"Recently the New York Times carried an article by David Pogue
endorsing what he called 'open-source' voting machines--electronic
voting machines running on software anyone can share and modify.
The term 'open-source' comes from the open source movement, a
software development methodology which encourages wider
dissemination of a computer program's source code (the
human-readable version of a program) so that bugs can be fixed
faster and with less cost by leveraging the talent of the world's
programmers. The sentiment Pogue's article expresses is laudable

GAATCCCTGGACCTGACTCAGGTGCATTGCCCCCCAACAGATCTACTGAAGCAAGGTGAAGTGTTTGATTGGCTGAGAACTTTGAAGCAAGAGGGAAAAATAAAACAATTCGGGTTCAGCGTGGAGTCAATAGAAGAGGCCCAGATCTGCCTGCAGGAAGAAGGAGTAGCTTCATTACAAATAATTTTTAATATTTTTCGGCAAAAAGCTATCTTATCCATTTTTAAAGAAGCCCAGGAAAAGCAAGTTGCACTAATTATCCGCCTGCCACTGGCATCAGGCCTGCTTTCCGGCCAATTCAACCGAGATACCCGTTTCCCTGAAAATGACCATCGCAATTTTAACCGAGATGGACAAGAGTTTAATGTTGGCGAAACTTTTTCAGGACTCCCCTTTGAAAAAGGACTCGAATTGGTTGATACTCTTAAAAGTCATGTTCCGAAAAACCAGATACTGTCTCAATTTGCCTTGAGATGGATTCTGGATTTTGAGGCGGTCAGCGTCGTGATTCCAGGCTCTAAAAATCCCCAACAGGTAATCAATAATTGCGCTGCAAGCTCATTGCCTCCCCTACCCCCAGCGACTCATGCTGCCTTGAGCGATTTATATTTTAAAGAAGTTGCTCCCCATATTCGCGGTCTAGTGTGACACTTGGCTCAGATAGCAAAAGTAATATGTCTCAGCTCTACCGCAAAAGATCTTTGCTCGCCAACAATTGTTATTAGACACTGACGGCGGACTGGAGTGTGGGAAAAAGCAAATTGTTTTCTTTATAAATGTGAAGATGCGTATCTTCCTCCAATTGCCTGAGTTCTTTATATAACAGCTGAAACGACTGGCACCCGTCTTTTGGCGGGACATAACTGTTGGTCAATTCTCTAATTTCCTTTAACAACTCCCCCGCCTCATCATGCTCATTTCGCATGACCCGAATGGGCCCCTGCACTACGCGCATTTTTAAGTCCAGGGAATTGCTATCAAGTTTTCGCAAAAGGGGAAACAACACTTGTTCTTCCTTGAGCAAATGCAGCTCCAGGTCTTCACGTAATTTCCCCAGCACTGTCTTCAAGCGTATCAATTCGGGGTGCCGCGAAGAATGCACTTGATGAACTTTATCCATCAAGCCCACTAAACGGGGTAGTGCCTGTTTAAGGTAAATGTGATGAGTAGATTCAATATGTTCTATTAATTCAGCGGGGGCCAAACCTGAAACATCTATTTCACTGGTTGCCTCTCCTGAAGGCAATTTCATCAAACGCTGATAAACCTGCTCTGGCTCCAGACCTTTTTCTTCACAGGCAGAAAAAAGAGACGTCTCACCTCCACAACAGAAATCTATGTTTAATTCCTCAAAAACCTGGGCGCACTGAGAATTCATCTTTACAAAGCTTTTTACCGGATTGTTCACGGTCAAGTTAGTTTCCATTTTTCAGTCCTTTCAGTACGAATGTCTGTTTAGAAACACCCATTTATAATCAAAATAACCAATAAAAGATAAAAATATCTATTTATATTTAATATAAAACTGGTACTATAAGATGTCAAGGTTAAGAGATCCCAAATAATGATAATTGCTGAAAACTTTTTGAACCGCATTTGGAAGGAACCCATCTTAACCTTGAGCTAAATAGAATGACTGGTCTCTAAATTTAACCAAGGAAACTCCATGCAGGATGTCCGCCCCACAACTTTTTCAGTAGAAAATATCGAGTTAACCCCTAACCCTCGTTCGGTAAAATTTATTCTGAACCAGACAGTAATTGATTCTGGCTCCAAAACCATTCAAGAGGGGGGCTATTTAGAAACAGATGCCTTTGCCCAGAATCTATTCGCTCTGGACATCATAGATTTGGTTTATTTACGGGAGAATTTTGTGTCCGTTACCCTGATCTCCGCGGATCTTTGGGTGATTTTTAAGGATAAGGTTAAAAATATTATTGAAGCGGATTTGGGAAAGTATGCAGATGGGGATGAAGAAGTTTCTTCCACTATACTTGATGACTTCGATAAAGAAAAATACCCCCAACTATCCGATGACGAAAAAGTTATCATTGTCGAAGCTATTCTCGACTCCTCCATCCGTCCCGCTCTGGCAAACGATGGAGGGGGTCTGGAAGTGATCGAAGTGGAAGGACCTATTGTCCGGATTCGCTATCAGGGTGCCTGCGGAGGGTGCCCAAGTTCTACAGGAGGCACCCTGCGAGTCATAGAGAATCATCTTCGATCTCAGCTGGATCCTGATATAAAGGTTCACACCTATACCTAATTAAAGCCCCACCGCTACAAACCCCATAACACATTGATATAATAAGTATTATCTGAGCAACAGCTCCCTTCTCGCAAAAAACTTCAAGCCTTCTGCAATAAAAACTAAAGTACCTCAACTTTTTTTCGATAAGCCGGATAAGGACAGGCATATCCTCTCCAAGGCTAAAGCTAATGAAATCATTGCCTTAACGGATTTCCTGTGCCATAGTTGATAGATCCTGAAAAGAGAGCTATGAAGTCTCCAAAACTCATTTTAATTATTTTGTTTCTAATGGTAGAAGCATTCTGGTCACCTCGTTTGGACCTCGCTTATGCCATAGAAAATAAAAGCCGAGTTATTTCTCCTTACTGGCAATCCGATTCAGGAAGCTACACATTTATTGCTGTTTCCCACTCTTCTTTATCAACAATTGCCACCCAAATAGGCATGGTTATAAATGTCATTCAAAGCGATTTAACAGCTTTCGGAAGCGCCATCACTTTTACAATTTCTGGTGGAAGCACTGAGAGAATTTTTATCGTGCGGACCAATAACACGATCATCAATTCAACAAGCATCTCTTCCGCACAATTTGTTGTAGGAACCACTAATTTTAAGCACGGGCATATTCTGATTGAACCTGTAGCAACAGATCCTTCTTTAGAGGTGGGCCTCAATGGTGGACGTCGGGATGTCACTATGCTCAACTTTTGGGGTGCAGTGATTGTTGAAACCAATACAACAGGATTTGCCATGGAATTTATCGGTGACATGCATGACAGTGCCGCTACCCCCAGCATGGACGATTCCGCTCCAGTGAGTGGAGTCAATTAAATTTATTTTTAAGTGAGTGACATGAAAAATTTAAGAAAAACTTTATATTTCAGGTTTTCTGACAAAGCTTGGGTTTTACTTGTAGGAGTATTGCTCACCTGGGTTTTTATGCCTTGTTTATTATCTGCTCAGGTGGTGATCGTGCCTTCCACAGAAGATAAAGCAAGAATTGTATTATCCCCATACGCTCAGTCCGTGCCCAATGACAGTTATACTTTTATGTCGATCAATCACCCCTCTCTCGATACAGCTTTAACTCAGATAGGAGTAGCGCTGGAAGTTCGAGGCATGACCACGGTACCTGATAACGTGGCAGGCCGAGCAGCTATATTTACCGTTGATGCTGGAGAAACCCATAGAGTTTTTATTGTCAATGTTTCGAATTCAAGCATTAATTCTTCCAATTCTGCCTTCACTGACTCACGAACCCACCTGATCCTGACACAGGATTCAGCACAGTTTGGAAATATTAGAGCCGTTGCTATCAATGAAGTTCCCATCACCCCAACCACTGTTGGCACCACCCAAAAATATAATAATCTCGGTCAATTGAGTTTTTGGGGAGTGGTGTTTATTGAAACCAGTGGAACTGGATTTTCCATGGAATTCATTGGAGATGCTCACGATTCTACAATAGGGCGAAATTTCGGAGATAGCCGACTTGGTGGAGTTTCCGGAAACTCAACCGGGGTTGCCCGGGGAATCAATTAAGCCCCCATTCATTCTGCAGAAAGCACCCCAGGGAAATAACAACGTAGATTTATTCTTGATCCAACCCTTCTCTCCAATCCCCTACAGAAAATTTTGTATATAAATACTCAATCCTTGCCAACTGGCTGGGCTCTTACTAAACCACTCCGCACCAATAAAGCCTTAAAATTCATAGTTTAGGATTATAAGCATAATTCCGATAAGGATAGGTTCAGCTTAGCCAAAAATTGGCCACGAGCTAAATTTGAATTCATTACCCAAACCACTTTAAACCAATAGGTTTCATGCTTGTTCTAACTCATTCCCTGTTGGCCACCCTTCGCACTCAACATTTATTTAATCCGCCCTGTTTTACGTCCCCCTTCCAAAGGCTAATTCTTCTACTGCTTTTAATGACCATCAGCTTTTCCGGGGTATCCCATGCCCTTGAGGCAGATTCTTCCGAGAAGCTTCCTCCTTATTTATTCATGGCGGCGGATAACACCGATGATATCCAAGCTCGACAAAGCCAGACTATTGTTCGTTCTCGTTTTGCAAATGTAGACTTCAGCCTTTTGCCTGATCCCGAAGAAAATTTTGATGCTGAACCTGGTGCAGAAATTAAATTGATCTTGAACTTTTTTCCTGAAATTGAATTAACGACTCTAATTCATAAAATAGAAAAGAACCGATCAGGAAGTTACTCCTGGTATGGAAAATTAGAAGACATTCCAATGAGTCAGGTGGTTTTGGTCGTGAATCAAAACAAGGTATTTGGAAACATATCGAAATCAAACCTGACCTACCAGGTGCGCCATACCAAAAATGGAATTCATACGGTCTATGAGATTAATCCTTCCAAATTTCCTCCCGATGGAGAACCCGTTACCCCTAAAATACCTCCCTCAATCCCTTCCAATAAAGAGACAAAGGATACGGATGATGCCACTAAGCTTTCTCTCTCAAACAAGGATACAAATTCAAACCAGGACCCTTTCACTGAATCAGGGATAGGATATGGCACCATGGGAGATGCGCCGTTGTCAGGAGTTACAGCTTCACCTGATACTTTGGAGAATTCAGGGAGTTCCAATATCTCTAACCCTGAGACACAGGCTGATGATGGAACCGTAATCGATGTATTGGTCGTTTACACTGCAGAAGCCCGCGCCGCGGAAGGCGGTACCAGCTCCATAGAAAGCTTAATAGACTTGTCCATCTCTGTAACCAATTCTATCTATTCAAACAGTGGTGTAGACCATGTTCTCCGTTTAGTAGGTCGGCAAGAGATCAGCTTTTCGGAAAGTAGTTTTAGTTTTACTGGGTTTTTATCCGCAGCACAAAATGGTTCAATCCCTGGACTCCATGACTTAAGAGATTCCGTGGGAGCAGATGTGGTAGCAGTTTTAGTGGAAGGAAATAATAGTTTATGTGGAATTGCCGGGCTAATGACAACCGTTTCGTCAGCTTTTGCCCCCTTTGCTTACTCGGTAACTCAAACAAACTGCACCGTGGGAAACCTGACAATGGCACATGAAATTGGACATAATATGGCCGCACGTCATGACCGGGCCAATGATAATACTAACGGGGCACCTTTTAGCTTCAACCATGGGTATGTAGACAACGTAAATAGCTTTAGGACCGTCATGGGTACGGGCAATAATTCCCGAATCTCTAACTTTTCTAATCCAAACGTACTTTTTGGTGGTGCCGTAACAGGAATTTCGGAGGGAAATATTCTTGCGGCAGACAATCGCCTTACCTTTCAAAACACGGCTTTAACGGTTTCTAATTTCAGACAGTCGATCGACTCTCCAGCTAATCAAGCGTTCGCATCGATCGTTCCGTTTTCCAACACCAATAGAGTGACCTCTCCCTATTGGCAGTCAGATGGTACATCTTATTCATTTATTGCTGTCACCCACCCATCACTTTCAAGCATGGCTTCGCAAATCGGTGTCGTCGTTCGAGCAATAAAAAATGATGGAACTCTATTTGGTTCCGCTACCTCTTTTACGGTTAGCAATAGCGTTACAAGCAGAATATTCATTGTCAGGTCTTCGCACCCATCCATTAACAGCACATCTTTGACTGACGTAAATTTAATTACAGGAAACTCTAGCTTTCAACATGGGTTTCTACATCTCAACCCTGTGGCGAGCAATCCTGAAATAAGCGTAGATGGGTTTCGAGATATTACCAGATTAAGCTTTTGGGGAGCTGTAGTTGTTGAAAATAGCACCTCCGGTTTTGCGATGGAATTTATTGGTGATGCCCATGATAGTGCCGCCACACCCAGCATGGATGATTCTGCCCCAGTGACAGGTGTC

even if all the details in the article are specious--we do need
voting machines we can trust and we need them before we run
"However, you can't make voting machines more trustworthy by
making source code to them available. The benefits for sharing and
modifying voting machine source code lie elsewhere. The situation
with voting machines (and any other publicly-used computer) is
different than for computers which you control (like a home
computer at your home)..."
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